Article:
Republican underdog Joe Lhota Wednesday said he needs a "grand slam" to snatch the mayoralty away from rival Bill de Blasio, but he believes "it can be done."
Appearing on PIX 11-TV and Fox 5's "Good Day New York," Lhota said, "The majority of New Yorkers line up with me on the issues."
Two weeks before the Nov. 5 election, Lhota said he can overcome the more than 40 percent deficit he has in the polls, as he continues to explain his positions to the public.
"We can hit that grand slam and win this race," he said.
Hosts on both shows noted that de Blasio's wife and two children have been prominently featured during the campaign and asked Lhota why his family has not been more visible.
Democrat de Blasio is "using his family because he has no policies," Lhota told anchors Greg Kelly and Rosanna Scotto on Fox. "He has a wonderful family, and he uses that to get across that he's a nice guy. Listen, being a nice guy doesn't make you anywhere close what you need to be as mayor."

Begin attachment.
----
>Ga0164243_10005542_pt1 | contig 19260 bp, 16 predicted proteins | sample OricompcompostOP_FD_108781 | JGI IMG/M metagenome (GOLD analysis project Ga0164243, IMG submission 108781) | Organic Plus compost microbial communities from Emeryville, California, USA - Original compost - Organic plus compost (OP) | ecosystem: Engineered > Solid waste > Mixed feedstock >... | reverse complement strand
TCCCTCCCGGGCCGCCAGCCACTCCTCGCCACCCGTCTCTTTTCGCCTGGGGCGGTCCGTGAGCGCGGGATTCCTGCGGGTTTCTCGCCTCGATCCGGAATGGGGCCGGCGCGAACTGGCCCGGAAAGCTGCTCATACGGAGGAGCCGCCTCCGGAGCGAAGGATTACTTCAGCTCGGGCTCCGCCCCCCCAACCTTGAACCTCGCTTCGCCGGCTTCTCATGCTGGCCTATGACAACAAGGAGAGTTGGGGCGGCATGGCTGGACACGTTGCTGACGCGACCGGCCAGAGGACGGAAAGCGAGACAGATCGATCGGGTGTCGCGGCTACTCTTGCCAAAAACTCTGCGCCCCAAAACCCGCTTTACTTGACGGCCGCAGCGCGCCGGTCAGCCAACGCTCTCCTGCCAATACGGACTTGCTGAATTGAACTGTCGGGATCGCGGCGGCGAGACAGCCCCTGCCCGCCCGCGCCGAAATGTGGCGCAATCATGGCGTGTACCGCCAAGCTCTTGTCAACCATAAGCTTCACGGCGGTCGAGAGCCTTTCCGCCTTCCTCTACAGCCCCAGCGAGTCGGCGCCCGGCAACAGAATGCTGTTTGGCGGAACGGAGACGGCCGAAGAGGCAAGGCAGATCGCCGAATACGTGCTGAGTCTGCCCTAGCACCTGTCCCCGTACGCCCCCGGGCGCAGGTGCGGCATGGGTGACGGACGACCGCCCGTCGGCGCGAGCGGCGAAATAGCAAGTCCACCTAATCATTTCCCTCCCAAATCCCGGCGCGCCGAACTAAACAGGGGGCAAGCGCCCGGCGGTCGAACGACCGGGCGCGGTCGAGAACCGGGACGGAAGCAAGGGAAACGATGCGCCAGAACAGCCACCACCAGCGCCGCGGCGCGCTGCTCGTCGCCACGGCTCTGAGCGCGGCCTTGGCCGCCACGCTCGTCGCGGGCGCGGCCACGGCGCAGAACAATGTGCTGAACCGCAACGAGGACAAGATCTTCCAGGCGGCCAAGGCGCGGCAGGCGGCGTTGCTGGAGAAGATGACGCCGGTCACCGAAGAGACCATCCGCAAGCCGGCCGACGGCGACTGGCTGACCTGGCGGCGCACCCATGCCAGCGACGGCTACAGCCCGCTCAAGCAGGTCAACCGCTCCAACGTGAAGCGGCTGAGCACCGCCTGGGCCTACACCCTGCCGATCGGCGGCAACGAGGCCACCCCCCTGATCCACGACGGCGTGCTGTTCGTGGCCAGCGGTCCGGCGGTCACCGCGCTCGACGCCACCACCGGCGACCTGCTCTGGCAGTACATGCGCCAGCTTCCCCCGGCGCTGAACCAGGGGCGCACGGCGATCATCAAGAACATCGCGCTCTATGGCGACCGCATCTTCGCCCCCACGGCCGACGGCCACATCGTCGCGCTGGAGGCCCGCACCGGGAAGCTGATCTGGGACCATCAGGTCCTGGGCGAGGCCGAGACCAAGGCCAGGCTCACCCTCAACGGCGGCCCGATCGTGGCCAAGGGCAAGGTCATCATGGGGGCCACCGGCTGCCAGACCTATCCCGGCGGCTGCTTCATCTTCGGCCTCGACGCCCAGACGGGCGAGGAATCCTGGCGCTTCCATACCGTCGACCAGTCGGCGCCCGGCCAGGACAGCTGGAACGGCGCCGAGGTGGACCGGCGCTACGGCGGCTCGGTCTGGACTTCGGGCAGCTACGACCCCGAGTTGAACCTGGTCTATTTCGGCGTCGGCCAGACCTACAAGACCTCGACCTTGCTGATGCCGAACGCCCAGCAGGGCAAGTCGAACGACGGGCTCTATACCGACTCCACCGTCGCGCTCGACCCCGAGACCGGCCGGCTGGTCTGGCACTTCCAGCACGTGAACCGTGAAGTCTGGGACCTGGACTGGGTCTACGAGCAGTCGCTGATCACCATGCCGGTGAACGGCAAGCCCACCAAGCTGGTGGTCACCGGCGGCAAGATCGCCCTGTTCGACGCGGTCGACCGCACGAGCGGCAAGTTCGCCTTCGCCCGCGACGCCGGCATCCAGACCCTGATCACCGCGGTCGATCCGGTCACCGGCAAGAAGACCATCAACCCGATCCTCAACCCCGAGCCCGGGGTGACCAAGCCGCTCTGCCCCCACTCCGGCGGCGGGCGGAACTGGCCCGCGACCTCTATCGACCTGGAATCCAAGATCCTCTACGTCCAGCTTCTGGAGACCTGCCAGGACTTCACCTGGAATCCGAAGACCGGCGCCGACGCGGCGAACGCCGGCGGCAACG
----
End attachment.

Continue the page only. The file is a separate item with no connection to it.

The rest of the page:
Lhota said his wife, Tamra, has consistently been working as his "partner" behind the scenes, and his daughter, Kathryn, 22, has been supportive.
"My family is very reserved in what we do. It's just who we are," Lhota explained. "The reality is, don't fall into the trap, wonderful family, great mayor. Ed Koch: no family, great mayor."
De Blasio's wife, son and daughter are featured in the most recent edition of People magazine in a story titled, "Bill de Blasio's Modern Family." The piece recounts how de Blasio met his wife, Chirlane McCray, 58, and how Chiara, 18, and Dante, 16, have been an important part of his campaign.
"It felt natural to have them involved," de Blasio said, in a caption of one of several photos of his family at their Brooklyn home. Campaigning together, McCray told the magazine, "has brought us closer."
During an immigration press conference on the steps of City Hall Wednesday, de Blasio said he's "very proud" of his family's involvement in his campaign and rejected the notion that he's bankrupt of ideas, waving his platform book, that is "filled with bold, progressive ideas."
"I am first and foremost a husband and a father and I ain't changing a thing," he added.